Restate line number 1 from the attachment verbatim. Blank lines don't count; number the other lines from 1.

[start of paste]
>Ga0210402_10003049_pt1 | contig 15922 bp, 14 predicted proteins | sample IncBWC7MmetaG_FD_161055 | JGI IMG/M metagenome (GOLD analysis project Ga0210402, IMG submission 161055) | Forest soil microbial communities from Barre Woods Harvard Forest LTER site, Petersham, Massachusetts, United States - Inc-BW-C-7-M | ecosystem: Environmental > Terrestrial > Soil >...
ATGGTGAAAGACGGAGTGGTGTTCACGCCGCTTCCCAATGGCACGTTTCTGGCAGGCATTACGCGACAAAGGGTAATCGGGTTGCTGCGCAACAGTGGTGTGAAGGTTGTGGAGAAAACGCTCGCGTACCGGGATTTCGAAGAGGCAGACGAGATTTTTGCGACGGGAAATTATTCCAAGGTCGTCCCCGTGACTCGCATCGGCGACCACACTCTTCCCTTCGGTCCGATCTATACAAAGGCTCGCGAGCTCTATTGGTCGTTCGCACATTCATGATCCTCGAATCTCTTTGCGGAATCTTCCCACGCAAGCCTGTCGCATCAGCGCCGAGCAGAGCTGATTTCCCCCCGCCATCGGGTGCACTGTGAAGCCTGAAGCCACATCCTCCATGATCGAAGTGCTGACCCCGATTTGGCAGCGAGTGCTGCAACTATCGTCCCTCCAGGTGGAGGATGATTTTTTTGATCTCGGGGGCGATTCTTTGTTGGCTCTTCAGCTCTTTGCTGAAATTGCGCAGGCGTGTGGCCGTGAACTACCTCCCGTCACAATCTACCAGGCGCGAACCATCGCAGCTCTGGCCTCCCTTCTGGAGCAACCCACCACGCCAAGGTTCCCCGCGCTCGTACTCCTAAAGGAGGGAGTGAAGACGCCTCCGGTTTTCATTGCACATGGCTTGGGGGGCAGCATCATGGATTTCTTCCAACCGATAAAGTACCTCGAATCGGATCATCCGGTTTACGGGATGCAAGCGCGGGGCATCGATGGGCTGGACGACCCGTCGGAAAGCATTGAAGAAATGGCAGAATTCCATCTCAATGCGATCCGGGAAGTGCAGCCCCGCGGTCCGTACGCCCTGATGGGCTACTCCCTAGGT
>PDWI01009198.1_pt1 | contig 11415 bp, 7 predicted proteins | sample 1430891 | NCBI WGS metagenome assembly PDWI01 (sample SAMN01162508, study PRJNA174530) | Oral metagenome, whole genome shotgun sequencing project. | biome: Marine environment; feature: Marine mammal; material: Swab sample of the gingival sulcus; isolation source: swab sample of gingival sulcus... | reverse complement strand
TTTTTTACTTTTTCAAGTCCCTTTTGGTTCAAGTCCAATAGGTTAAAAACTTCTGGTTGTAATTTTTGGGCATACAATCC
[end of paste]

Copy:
>Ga0210402_10003049_pt1 | contig 15922 bp, 14 predicted proteins | sample IncBWC7MmetaG_FD_161055 | JGI IMG/M metagenome (GOLD analysis project Ga0210402, IMG submission 161055) | Forest soil microbial communities from Barre Woods Harvard Forest LTER site, Petersham, Massachusetts, United States - Inc-BW-C-7-M | ecosystem: Environmental > Terrestrial > Soil >...